Halloween has come and gone, the leaves are changing, and the clocks have already changed - this is the perfect time to give your car a once over and make sure it is ready for the shorter days, colder temperatures, and increased precipitation that comes with the change of seasons. Your Haynes manual always lists periodic maintenance tasks that need to be taken care of every so often, or so many miles, but there are other things you should check or change on your car based on the calendar date alone, no matter how many miles or how long it has been.
- Change Your Wiper Blades - You may not have had to use your wiper for months, except for the occasional spritz of the windshield washers, but that doesn't mean they are still is good shape. Summer sun and the heat coming up from the engine ages the rubber of the wiper blades more than using them does. They will need to be replaced at least once a year if you want to see clearly when the rains come, and after the long hot summer is the best time to do it. If you live up north, where snow and ice is an issue, there are winter specific blades designed to not get clogged and stay flexible at low temperature. Here's how to change them. Changing the blades is a 10 minute job at most and typically requires no tools.
- Clean Your Windows - Sure, you probably keep your car fairly clean, or at lease squeegee the windows occasionally when you fill up the tank, but when was the last time you cleaned the inside of the windows? All the plastics in modern cars is constantly releasing chemicals as it ages which leaves a film on the inside of the windows, and if you smoke in the car, it can get even worse. With the sun setting sooner, and the days getting sorter, you'll be driving at night more, and this hazy film can make the view outside full of glare. You may not think there is much on your window, but try cleaning half of it only, then see the difference between the two sides. Cleaning the inside of your windows is a 15 minute job and requires just paper towels and glass cleaner.
- Check Your Lights - The shorter days means it is more important than ever to have all your vehicles lights functioning. You typically know immediately when a headlight goes out, but what about your brake lights? The easiest way to check everything is with the help of a friend. Turn the key to on (but don't start the motor) and have them step on the brake, turn on the taillights, activate each turn signal in turn, and turn on the high and low beam headlights; meanwhile, you'll walk around the car and make sure everything is working properly. If your headlights are cloudy and dull, now is a good time to dedicate a weekend to making them like new again, here's how. Changing a blown out bulb is usually an easy task, though on some cars it can require tools and considerable time.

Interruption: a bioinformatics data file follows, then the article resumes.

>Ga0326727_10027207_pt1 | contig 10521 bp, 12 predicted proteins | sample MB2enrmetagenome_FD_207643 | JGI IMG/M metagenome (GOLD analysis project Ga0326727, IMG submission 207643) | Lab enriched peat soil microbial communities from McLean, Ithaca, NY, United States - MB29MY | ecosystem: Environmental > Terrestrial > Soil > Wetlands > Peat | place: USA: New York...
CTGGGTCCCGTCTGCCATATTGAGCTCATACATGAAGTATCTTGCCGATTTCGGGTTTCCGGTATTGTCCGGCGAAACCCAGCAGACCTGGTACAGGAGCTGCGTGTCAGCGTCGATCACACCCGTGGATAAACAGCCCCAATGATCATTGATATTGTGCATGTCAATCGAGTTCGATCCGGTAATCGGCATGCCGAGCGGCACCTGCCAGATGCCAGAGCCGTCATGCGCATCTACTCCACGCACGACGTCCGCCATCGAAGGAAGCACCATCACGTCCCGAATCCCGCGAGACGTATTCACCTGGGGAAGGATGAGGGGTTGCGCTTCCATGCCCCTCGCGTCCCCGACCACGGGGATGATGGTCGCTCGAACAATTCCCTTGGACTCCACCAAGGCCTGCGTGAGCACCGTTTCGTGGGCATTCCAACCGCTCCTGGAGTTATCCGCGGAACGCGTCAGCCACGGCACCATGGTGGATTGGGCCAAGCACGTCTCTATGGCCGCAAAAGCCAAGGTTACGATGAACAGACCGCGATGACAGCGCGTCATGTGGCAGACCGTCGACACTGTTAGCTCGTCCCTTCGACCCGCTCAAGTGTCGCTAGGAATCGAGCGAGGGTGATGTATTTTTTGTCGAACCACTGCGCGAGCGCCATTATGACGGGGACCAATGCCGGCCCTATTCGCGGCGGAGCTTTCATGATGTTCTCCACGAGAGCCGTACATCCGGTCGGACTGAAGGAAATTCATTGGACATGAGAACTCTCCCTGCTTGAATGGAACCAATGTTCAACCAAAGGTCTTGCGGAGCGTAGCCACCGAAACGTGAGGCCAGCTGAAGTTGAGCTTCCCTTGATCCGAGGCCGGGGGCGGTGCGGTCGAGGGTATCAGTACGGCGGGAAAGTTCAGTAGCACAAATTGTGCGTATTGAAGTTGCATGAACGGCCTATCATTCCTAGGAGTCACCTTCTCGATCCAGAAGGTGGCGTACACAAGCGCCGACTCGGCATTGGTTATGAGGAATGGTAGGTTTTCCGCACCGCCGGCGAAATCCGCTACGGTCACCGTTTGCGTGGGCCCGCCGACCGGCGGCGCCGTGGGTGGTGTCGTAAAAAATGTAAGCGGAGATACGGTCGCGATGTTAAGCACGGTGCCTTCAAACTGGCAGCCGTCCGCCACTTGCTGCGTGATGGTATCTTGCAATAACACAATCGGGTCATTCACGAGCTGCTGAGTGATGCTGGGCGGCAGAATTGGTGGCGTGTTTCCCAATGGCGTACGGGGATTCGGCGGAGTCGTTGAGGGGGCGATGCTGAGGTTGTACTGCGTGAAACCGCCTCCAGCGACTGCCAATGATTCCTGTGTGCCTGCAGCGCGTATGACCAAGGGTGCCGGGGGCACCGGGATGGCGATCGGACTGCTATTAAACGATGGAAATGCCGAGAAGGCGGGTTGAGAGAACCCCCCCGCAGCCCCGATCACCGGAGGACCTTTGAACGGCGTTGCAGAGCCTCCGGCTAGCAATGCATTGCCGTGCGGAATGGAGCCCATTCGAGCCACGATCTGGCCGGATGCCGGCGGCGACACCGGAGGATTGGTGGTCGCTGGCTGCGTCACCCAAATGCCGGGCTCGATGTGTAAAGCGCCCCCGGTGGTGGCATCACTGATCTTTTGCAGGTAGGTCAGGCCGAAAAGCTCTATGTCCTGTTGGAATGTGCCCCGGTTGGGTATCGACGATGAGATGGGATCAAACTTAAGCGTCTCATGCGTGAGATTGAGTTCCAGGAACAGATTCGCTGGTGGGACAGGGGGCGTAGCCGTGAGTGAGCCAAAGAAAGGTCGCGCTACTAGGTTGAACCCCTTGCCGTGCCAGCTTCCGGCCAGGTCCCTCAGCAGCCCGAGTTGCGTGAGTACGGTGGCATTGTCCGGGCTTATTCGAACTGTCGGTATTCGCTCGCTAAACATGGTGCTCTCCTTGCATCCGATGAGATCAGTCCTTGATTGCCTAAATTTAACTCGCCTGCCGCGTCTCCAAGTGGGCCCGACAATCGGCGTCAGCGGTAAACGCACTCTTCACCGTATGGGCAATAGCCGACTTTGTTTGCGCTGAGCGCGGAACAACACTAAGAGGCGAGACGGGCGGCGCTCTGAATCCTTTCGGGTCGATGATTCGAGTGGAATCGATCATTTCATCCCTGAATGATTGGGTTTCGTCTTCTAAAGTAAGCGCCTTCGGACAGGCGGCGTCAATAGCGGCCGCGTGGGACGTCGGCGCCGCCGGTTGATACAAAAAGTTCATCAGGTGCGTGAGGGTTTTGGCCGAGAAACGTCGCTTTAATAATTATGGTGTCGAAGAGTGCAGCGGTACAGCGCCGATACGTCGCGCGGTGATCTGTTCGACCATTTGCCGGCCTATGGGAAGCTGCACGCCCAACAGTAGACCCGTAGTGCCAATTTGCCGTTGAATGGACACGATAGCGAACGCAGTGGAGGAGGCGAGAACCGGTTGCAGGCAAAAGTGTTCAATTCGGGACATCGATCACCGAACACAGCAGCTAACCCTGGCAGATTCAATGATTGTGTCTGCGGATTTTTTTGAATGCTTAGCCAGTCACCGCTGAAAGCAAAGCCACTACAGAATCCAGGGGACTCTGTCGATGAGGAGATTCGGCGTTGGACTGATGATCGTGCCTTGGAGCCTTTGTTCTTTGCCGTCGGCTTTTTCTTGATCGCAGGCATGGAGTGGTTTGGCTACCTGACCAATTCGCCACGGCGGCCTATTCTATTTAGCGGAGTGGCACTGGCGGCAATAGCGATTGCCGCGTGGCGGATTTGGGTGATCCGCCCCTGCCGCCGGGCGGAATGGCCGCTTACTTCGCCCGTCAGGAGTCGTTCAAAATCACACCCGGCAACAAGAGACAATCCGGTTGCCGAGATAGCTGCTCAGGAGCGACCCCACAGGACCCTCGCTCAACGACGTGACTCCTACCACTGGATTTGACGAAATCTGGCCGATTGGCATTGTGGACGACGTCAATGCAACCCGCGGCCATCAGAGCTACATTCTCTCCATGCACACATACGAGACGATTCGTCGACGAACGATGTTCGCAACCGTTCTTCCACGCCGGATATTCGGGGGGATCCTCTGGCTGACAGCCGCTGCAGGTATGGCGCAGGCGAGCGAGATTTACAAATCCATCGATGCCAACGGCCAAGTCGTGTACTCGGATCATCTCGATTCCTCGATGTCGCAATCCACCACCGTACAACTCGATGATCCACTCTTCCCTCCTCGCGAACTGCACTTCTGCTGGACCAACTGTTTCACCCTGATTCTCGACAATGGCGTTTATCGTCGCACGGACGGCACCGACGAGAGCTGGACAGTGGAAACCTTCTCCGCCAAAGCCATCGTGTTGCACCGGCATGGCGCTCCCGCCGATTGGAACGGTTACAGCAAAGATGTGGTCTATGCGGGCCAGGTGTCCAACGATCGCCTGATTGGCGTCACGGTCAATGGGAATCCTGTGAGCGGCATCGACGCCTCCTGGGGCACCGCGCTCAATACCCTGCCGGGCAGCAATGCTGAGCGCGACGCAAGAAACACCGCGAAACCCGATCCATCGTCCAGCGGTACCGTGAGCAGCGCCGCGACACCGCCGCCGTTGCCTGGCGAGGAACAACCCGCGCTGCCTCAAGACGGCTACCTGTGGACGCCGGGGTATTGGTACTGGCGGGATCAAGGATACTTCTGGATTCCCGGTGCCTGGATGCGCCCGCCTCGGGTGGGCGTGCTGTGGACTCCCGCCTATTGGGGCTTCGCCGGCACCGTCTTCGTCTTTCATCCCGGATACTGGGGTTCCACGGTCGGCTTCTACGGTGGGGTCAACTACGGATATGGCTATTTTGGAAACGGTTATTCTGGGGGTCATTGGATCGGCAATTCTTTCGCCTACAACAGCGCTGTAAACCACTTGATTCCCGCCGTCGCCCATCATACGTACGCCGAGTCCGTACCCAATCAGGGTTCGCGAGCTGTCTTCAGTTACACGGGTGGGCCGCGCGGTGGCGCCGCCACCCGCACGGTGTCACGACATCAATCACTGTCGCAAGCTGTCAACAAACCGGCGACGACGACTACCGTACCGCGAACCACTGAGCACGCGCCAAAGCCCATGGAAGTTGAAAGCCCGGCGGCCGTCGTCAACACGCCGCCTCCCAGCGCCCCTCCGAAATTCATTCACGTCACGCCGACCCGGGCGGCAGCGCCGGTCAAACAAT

- Check Your Tires - If you've got all season radials, and don't live in the heavy snow belt, chances are you aren't going to change to snow tires, but you still need to inspect the tires. You can expect a lot more rain, snow, ice, and other winter weather conditions in the near future, so be sure your current tires have plenty of tread life left. The minimum amount of tread you want is going to be just enough to reach George Washington's head, if you put the edge of a quarter in the gap between the tread. Remember, the tires aren't going to get any better with time, and now is the best time of the year to replace them. Spending a couple hundred dollars on tires is a good investment because it can mean getting to work on time all winter, and possibly not spinning off the road into a ditch. At the very least, now is a good time to rotate your tires, and make sure they are inflated to the correct pressure for lower winter temps. Checking the tires is quick and easy and requires just a quarter and a pressure gauge, replacing them should only be about an hour if you make an appointment ahead of time with the tire shop.
- Check the Heater/Defroster - The hardest thing to fix, if it isn't working, is going to be the heater/defroster system. With cold damp weather coming, and possibly frost and ice, you are going to need to be able to direct hot dry air at the windshield, and at the occupants of the car. Something as simple as a stuck opened engine thermostat, or a blend door that doesn't work properly can mean little to no heat. If you have to replace a heater core or blower motor it is a lot more time consuming, but not necessarily expensive. We wrote a more in depth look at climate control issues here: Why is My Heater Not Working? Depending on the problem, this can be several hours to an all day job, and require many tools. Your Haynes Manual will have details.